Bill would create Medicare direct primary care pilot project

NEWS IN BRIEF — Posted Dec. 19, 2011

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A bill unveiled in November would create a pilot program in which Medicare pays certain practices up to $125 per patient per month for providing medical homes through a version of retainer care called direct primary care.

Rep. Bill Cassidy, MD (R, La.), is sponsoring the bill, called the Direct MD Care Act of 2011. Direct primary care practices offer unlimited or less-restricted access to physicians for a set fee, sometimes less than $100 a month.

Dr. Cassidy said health insurance reform isn't enough to improve health care. "We need a system that leads to greater access for patients and lower costs."

The measure would create at least one pilot project in which Medicare pays direct primary care practices with more than 3,000 patients up to $100 a month to provide comprehensive primary care to beneficiaries. The fees would increase to $125 a month for patients eligible for Medicare and Medicaid. Each direct primary care medical home would be required to offer a typical range of primary care services, plus office appointments seven days a week, email consultations, and 24-hour phone consultations. The practices would report their patients' emergency department visits, hospitalizations, surgeries, specialist visits and use of advanced radiology.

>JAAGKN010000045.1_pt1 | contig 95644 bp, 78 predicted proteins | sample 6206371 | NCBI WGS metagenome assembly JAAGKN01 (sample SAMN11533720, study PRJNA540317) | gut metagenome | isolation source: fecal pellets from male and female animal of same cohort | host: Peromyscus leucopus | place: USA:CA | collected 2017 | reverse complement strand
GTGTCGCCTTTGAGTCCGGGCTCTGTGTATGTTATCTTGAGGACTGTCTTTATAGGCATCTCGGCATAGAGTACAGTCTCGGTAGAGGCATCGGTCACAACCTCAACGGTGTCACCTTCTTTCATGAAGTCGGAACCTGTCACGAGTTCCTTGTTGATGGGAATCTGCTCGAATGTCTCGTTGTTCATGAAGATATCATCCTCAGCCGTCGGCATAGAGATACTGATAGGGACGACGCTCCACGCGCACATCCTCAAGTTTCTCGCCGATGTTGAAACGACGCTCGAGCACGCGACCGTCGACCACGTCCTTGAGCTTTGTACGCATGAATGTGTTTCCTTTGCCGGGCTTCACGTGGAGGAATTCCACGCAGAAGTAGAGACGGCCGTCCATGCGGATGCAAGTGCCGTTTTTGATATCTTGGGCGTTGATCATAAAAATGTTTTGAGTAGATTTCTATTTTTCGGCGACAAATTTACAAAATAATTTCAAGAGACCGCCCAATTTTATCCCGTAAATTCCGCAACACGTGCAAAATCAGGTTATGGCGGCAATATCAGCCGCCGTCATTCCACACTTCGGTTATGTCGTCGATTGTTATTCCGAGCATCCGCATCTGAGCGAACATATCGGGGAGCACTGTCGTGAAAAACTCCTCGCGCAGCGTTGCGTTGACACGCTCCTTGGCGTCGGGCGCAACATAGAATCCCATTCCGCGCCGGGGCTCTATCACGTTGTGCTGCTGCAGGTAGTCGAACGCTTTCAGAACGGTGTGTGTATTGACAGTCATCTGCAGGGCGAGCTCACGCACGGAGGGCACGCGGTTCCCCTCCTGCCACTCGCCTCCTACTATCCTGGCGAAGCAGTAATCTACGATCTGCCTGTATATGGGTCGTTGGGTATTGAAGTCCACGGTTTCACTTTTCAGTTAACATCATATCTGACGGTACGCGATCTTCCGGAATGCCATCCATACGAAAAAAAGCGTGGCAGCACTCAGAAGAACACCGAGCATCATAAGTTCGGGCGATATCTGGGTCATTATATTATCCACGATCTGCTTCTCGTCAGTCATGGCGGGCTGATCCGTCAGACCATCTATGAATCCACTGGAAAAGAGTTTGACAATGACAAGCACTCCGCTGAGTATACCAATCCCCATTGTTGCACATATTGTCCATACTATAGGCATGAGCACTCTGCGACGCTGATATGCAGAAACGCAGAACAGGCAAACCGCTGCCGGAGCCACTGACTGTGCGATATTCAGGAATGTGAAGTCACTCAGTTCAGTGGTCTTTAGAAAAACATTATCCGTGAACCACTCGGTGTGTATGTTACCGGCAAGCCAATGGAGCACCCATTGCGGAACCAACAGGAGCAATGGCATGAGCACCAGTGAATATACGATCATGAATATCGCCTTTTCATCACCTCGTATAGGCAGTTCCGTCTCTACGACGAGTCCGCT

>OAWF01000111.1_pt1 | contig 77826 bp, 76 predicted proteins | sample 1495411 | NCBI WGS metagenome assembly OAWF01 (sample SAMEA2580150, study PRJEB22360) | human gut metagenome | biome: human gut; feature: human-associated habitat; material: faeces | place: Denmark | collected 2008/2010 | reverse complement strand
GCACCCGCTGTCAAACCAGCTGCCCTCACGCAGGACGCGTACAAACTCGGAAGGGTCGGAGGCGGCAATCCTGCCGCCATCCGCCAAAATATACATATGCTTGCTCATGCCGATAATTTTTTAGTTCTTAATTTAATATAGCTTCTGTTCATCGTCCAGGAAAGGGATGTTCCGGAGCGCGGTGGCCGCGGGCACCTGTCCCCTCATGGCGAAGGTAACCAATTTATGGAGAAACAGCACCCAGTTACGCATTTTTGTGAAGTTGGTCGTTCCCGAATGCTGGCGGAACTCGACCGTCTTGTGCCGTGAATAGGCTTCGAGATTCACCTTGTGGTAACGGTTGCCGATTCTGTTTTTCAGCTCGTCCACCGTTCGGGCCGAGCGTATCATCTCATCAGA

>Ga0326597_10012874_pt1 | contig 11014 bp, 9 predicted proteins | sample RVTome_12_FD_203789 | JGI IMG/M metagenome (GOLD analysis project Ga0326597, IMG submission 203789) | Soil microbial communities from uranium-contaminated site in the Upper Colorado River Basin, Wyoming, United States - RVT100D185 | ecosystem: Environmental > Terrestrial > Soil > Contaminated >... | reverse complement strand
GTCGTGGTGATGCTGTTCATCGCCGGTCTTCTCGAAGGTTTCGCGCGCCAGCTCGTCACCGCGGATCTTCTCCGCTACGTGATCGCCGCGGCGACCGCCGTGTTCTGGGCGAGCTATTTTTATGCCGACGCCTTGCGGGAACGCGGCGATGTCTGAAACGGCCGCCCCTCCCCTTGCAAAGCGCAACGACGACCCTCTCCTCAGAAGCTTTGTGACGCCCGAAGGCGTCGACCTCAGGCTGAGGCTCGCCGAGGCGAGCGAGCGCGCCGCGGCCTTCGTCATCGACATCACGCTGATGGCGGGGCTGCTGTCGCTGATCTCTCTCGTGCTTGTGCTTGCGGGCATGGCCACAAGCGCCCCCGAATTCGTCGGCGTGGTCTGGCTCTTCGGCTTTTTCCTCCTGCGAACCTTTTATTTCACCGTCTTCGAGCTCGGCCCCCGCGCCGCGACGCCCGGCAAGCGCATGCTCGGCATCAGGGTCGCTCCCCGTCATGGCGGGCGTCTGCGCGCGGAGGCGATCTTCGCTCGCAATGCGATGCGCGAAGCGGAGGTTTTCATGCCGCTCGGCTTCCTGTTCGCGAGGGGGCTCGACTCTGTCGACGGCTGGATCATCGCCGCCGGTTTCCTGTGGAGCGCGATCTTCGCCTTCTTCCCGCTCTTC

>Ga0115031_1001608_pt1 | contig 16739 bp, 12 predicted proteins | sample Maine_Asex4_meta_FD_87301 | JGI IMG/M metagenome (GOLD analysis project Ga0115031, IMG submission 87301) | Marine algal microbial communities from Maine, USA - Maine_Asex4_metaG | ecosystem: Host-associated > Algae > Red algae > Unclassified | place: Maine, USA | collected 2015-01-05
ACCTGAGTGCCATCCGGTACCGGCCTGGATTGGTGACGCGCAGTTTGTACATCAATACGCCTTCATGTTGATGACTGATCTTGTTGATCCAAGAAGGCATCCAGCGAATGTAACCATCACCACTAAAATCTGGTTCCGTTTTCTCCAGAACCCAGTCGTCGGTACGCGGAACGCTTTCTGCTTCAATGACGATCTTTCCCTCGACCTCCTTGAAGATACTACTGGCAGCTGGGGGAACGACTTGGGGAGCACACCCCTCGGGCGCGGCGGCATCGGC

HHS has awarded or will award several grants created by the national health system reform law to support innovation in health care delivery. Some of these could involve direct primary care practices, but none would focus on the specific impact of such practices on patients' health the way this bill would, according to Erika Bliss, MD. She's president and CEO of Qliance Medical Management, a direct primary care practice in Seattle.

Note: This item originally appeared at

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